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First of all you need to clarify what exactly is the output that needs to be regulated. We often say regulation of expression of a gene but what expression ultimately leads to is the activity of the gene (whatever it might be: enzyme based catalysis, cytoskeletal rearrangement, response to an extracellular signal). Activity of course depends on the ...


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I don't understand your system of 3 genes regulatory network question, but I can answer your general question regarding transcription factor self-regulation of transcription/gene expression. Yes, in biology, there are transcription factors that bind to their own gene's promoter-proximal region (on DNA) and regulate their own gene's transcription. There are ...


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Both genes and alleles are sequences of DNA. A gene will code for a trait, say hair colour, while an allele will be the variants of that gene (say the alleles coding for blonde, brown, black, and red hair). It's almost like cookbooks: two cookbooks (the DNA) might have a recipe (gene) for bread but they use slightly different instructions (alleles) ...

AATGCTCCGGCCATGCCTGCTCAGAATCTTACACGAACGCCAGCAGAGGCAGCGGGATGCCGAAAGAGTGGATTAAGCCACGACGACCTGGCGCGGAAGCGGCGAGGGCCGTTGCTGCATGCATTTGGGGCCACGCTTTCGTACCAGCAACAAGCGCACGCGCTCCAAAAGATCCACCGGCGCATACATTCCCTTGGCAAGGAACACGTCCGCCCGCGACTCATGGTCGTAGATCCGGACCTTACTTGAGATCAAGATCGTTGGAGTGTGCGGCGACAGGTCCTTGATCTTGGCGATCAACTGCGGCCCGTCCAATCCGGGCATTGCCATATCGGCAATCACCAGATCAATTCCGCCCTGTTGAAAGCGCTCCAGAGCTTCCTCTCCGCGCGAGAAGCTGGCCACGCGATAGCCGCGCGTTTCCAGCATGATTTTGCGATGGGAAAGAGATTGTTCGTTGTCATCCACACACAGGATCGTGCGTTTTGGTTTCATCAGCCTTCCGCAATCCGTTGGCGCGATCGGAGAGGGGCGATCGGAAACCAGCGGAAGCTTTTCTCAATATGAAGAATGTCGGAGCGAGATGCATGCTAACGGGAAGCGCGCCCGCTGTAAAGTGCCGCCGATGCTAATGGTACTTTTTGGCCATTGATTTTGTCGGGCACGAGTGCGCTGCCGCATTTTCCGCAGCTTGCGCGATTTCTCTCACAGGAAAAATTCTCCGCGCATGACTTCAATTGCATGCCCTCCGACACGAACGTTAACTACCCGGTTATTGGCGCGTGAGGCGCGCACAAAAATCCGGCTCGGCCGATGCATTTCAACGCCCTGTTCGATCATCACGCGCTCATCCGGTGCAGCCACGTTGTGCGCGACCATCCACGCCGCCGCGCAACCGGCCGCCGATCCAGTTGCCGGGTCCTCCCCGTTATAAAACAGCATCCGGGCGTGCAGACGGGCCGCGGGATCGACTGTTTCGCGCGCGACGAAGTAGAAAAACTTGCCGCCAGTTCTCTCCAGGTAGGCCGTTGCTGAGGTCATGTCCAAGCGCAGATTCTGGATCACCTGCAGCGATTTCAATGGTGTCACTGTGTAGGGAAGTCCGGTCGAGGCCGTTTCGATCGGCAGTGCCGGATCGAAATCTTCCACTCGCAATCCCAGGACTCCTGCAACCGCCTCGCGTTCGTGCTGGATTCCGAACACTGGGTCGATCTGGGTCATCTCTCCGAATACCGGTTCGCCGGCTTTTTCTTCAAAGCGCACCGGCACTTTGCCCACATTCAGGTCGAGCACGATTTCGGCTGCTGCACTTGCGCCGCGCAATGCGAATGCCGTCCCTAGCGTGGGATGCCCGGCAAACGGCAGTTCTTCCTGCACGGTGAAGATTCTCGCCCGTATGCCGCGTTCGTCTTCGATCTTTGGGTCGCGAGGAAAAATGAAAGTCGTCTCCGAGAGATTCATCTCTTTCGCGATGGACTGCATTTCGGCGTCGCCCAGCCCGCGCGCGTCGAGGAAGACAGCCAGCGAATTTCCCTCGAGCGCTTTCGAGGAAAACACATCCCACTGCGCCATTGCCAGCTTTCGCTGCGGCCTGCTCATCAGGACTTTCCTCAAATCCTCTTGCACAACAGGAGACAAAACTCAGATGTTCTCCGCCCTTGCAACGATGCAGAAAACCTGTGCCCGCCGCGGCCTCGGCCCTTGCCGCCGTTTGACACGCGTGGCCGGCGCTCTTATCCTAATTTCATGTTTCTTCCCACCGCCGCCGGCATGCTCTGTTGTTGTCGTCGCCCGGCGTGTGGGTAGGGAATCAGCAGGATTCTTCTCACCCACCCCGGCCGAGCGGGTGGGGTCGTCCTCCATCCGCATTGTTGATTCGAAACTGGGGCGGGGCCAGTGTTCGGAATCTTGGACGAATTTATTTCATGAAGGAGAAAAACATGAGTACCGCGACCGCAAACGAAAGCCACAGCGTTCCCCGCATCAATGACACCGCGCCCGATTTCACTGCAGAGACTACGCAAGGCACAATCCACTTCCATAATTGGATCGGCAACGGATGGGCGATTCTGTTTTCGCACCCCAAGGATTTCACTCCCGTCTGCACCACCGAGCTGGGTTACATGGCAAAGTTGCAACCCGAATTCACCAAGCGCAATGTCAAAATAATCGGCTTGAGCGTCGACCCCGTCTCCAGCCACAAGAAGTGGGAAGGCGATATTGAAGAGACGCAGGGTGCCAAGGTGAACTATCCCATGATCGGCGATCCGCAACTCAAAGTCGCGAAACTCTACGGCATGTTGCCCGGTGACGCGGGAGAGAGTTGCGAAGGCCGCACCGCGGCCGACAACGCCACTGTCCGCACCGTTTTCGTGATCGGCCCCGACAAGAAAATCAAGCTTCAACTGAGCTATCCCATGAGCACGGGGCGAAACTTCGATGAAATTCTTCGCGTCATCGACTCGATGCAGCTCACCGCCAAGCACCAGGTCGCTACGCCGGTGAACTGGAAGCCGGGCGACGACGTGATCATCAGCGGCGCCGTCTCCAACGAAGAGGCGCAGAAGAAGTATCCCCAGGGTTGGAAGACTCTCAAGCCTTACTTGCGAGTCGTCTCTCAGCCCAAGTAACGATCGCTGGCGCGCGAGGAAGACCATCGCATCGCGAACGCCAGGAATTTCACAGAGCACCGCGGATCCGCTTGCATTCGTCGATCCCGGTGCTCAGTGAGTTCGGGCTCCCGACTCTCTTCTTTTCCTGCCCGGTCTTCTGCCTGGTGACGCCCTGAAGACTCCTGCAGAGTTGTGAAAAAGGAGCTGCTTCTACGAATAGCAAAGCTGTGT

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Alleles are basically subtypes of a gene. At the time of Mendel, the molecular nature of inheritance was not known so the original definition of gene refers to "some" inheritable molecular entity inside the organism that is responsible for a trait. Alleles are different "flavours" of a given gene. For example there is a gene for flower colour, there can be ...


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Can you provide the gene of interest? You can usually search Entrez for the gene symbol in the dbSNP database, which will pull up a NCBI Entrez page for SNPs located in the gene and will also give an indication of their clinical significance (benign or otherwise). Alternatively, if you have a specific disease in mind, you can check more specific ...


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Unfortunately there are no rigorous naming conventions for a gene. While some are based on actual molecular function or phenotypic effect, others can be totally bizarre names. Some are actually based on the test-tube and purification fraction labels. Some are named on characters from Mythology, novels etc. I'll add some examples: SNARE (proteins involved ...


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Welcome to Biology.SE. To my knowledge there is no good rule on how to name genes. The first person to name a gene or an allele is free to just pick up a that (s)he finds easy to remember and eventually intuitive. Sometime the author just picks a funny name. Here are a few examples from Drosophila melanogaster data base: bag of marbles: involved in ...



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